By Montana Grant

Posted: April 3, 2022

Getting snagged is just a part of fishing. Fish tend to congregate around snags, so fishermen take the risk. Lures, flies, jigs, spoons, and plugs are expensive. Just a quality laser/acid sharpened hook can get pricey.

Sometimes we get snagged because of poor casting. Lousy knots may allow rigs to continue on. Old line and drags that are too tight can be line breakers. Poor casting technique can cause rigs to end up lost. Whatever the reason, learn from your mistakes and don’t give up.

When you get snagged, don’t break off the rig right away. Here are some tips to try before kissing your hooks farewell.

Change the angle    move up stream/current or down. Now try to jerk the rig off. This works especially well when in a boat.

                Pluck the line    Crank the line tight and pluck the line like the string on a bow. This will often twitch the rig off. This works especially well with jigs and beadhead flies.

                Give it some slack    Allow the current to take the line downstream and form a loop. Now set the hook so the line pulls the snagged lure from a downstream angle.

                Slide down a dehook lure   You can make or buy a sliding dehooker. I have seen these lead sliders look like dogs or fish. You attach them to your line and hold onto them with a cord. It will slide down to the snag and hopefully catch the hooks of your snag. Now jerk the cord and set your rig free. 

                Get your buddy to hook you up   On small ponds or streams, our fishing buddies are often on the opposite bank. Lower your snagged line so they can cast across it and hook onto it. Have them jerk the line toward their bank to unhook the rig.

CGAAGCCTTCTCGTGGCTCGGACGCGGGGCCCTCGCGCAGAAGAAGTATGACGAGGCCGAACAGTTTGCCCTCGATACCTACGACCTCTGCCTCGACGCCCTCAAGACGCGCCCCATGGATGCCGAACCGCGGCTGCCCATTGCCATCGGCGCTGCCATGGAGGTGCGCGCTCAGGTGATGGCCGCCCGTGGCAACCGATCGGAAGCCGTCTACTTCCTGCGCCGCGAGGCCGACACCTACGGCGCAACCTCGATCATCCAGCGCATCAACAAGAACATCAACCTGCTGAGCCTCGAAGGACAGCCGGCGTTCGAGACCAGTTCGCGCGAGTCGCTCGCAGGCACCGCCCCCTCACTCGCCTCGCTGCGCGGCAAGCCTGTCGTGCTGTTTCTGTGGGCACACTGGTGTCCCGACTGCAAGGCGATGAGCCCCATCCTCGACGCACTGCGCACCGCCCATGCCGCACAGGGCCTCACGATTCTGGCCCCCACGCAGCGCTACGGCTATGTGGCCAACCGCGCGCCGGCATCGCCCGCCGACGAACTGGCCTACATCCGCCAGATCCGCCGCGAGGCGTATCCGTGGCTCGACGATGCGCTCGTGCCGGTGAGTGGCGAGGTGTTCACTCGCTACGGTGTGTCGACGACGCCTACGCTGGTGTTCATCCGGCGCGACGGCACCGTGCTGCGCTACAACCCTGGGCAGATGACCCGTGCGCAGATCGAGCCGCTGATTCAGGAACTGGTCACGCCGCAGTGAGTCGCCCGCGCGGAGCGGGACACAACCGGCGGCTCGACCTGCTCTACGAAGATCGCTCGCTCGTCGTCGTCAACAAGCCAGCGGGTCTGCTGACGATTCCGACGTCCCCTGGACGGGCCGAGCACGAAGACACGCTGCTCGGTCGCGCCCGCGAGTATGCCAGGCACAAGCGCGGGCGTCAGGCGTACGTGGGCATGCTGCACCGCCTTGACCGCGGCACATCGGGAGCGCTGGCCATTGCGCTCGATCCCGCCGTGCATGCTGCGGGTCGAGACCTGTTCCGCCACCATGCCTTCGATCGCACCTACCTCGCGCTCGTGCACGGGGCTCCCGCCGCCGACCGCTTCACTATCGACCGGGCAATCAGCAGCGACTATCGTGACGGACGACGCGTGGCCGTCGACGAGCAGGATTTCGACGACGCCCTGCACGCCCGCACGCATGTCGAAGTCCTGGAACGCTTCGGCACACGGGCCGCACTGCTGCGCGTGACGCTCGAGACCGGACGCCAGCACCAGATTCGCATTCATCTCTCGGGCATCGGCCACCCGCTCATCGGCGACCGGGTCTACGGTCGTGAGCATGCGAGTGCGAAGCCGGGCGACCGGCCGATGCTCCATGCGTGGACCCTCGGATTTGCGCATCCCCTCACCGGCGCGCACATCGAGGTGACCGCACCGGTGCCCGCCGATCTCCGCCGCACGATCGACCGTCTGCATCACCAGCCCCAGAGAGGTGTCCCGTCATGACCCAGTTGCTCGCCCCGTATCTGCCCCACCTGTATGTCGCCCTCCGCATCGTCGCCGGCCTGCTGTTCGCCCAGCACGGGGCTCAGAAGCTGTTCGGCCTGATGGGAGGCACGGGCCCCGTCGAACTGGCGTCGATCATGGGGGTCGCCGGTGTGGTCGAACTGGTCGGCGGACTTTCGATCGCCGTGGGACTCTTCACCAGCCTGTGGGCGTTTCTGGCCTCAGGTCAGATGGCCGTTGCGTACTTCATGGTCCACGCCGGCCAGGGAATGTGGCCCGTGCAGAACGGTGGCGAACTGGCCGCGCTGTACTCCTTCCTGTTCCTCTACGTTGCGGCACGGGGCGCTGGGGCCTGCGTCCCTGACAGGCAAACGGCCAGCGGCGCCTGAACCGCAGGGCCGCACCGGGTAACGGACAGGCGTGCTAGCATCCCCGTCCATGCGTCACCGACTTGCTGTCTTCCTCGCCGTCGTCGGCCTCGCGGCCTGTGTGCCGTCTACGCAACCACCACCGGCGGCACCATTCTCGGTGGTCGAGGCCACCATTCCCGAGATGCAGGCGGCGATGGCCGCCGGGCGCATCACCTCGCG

Rod tip touch     This trick works but be careful. If the snag is close enough for you to wade or touch with the rod, wind the line up and use the rod tip to work the snag free.

                Cut a Big Stick    Sometimes, thanks to polaroid glasses, you can see the snag. It may be just too deep or far for your rod or reach. Cut a big stick and try to shove it into the snag to free your rig. They also make a coil that can attach to a pole that allows you to wrap up the rig and capture it. 

If you finally have no choice but to break your line, don’t bend the rod to do it. A bent rod and snapped line can injure the fisherman, break the rod, or both. Instead, snug up your drag and pull straight back. Either the rig will break free, the hook may bend, or your line will break. Oh well, tie on a new rig and take another cast. You can’t cry over lost lures.

If you are using a floating plug or lure, look for the lure to surface after you break it off. Occasionally, you may be able to retrieve it.

Once most hooks are wet, it will take just a few weeks until the hooks rust. In a fish’s gut, this happens in just a few days, due to their stomach digestive juices. Sometimes these floaters will show up downstream in a log jam. While you are looking for your lost rigs, you may find others.

Removing old lures, spinners, flies, and hooks along with lost lines are a good idea. Birds and other critters can also be attracted to these lures and get tangled or injured.

Accurate casting and reading the water will prevent most snags. You still need to get close to the cover where the fish are and that can be risky. Polaroid glasses will also allow you to see the snags before you snag them.

Fish smarter and have fun!

Montana Grant